• WordPress allows designers to create their own themes and plugins and can therefore not be limiting. Today, a designer needs to learn and evolve with changing technology. 15 years ago, no designer was designing mobile websites. Today, designers require CMS platforms like WordPress to move their designers quickly on the Web.

      Designers who learn how to use WordPress well will always create better and appealing websites. The art of designing has not changed, its the platform for designing that has.

      • “Designers who learn how to use WordPress well will always create better and appealing websites.”

        This is not necessarily true. The main reason I use WP is the back-end. I don’t have to write a CMS engine to store content, so my clients can learn it really fast, and I can just exclude that part from development time. But the front-end is usually custom made. Sure, designs that we do resemble each other.

        That doesn’t mean that someone using a different CMS engine or one they wrote for themselves, or – what blasphemy – they hard-code content will not make a better or appealing website. Also it depends on the definition of “better” and “appealing”.

        WordPress for me is not limiting at all. If something, it is liberating, because I know, that the back-end has been taken care of. I don’t need to dedicate time and effort to code something that would handle security, ease of use, and can acommodate to nearly any type of data / content I want. Therefore I can focus on the design and implementation. I can bend WordPress to my will, and I’m sure most people who earn their living from it feel the same way.

  4. Should web designers take any lessons from print-based design?
    No web designers “shouldn’t” take any lessons form print-designers.

    Print-designers should:

    1 – Start calling themselves and be called print-designers or graphic designers and not just designers.

    2 – Learn that good web design shouldn’t make users think, e.g. looking for links.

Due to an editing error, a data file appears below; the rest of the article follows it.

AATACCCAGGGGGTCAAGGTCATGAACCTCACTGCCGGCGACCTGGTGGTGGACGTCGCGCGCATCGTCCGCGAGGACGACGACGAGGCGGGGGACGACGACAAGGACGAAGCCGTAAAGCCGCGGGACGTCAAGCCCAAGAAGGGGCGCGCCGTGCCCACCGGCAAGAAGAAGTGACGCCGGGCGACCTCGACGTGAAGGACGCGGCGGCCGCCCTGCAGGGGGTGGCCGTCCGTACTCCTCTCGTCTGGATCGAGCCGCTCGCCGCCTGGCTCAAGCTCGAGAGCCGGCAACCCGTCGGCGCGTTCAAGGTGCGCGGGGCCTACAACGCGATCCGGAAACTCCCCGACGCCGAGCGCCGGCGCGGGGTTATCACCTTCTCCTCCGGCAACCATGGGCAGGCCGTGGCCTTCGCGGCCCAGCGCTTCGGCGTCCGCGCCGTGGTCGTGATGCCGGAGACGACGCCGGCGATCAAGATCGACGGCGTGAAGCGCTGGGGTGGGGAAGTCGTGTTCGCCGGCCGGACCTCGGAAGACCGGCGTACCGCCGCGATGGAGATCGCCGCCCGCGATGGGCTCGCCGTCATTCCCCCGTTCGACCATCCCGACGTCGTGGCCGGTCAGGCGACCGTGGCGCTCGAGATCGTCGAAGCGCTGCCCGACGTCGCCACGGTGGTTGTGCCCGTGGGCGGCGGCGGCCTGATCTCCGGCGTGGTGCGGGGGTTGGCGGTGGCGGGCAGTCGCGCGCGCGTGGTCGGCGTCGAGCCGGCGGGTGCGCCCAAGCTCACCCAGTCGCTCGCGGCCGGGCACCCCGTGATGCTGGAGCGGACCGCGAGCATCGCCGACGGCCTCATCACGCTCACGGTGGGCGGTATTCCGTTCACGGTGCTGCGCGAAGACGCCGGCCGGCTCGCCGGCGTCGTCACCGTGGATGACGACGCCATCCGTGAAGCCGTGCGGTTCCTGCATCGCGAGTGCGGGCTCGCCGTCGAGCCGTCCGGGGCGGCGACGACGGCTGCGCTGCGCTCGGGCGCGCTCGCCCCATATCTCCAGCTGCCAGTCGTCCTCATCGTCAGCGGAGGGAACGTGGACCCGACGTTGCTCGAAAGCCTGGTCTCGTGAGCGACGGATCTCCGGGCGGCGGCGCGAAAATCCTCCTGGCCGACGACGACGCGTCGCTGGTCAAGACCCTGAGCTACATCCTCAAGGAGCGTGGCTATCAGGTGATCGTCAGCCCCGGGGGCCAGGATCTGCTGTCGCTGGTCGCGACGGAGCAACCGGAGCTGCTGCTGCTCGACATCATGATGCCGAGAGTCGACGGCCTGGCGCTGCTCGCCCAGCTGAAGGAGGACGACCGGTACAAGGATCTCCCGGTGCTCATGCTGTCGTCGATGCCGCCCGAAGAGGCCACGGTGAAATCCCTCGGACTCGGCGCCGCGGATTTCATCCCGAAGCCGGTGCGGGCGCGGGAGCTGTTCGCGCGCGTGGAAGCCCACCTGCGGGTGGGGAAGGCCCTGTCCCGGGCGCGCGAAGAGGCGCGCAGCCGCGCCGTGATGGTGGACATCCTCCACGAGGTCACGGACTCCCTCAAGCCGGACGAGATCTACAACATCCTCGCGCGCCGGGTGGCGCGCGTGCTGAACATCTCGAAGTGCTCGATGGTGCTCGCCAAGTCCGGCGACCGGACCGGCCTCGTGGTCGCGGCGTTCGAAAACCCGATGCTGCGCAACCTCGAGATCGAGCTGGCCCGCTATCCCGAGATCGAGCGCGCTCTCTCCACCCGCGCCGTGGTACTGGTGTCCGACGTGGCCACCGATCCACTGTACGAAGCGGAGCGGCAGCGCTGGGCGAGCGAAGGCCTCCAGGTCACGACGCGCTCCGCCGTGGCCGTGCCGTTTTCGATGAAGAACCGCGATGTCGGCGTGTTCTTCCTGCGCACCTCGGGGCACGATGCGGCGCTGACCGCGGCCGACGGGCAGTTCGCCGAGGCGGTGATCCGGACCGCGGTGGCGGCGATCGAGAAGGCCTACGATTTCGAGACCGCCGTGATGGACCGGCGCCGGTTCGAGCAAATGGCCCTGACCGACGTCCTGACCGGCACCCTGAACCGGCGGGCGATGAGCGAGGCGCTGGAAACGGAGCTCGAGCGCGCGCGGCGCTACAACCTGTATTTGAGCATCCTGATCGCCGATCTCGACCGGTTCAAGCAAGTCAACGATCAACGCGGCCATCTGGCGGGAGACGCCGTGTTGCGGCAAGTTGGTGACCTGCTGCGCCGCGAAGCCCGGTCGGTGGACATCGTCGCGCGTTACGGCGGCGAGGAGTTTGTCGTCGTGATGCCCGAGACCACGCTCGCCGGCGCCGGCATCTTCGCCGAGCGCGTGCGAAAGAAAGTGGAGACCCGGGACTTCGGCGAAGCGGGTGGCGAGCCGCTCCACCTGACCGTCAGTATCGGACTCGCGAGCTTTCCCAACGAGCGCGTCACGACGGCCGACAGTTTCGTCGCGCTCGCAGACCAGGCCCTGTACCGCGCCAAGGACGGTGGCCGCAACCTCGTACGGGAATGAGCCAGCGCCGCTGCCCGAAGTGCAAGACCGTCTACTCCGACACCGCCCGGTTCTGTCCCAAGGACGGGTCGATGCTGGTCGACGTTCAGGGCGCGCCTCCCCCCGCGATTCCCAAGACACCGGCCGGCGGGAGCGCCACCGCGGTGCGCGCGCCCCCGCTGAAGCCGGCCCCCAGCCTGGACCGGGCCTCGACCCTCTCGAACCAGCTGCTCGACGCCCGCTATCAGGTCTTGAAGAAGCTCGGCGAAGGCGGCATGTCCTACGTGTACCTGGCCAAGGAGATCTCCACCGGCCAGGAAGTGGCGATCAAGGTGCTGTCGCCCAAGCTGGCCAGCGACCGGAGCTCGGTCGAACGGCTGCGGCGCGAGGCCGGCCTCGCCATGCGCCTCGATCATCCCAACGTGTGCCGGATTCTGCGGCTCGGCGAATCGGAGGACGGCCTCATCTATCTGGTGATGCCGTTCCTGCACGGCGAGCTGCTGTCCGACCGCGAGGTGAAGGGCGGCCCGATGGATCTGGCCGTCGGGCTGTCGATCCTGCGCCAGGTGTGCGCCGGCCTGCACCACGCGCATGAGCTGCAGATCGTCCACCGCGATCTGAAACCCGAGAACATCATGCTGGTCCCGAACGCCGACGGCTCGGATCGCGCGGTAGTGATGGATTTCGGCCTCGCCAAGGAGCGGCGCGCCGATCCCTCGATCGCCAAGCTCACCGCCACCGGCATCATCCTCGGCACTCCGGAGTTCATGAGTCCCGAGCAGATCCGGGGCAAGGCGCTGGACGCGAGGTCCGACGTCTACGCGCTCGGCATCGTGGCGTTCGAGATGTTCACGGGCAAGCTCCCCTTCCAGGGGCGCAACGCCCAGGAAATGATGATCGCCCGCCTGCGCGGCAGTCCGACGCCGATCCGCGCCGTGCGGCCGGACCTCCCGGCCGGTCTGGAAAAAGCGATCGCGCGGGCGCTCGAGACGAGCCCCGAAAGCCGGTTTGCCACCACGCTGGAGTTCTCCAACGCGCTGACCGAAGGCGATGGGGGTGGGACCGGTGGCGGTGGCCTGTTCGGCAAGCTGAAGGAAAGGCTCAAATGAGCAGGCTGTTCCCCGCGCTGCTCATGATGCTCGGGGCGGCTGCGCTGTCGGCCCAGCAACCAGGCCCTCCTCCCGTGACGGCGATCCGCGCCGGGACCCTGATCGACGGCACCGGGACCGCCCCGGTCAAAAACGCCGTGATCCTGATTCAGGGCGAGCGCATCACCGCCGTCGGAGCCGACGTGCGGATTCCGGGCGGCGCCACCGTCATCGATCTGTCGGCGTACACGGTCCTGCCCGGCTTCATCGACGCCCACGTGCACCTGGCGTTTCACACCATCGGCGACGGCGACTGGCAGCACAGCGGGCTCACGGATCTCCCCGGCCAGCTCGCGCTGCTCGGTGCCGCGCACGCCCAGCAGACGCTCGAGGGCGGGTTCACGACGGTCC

3 – Stick to logo and image design (only) not front end design.

    4 – See that PSD to XHTML is fit for 2005.

    5 – Stop using statements such as “looks fine on my computer”.

    I could go on but there’s UX, user centred design, usage centred design, customer journey design, design thinking and so on, all of which are part of web design as is graphic design.

    In conclusion as mentioned in the video, websites that are essentially just posters turned into websites are… let me runaway!

    “It’s ok to decorate construction, it is not OK to construct decoration” someone

  5. Interesting article. As a wordpress designer, I would say that the main benefit I’m able to deliver is a professional looking site in a short amount of time at a very reasonable price. Is there a trade off for that? For sure. But a lot of people just don’t have $10,000 to spend on a site.

    A second point I’d make is that “so called” from scratch designs are rarely that. Whether it’s starting with a CMS framework, or just copy and pasting go-to code used on a previous project, most developers rarely develop from total scratch.

    Lastly, if you look at most artists from painting or music, they tend to have a motif or theme which they repeat throughout most of their work. Most of Jackson Pollocks’ paintings have the same basic theme, as does Monet’s or Van Gaugh’s. Most people tend to find a groove and go with it.

    Provocative article. Well done!

    • I disagree with the part about musicians repeating a motif through there work coming from a guitarist and musician myself. There’s inspiration yes, but I have never copied anyone’s work “wordpress template” and modified it to my tune. That’s not music, and not creativity. Designers know what I mean.

  6. I agree with most of the other comments here. I’ve been a huge Microsoft fan for almost 10 years, working with ASP.NET, MVC and many closed and open source content management systems. I still use these technologies every day, but nothing comes close to the ease-of-use of WordPress.
    Most websites that I would create in ASP.NET MVC that could be done in WordPress fairly easily. Of course, there are always situations where you need to select the right tool for the job – but that’s just part of being a developer.

    In most cases, I think constraints are a good thing. They enforce a particular way of doing something, which makes it a lot easier for other developers to pick up and encourages better coding practices.

    This is the main reason we turn to patterns such as MVC – without constraints, we’d still be in the days of spaghetti-style, waterfall coding.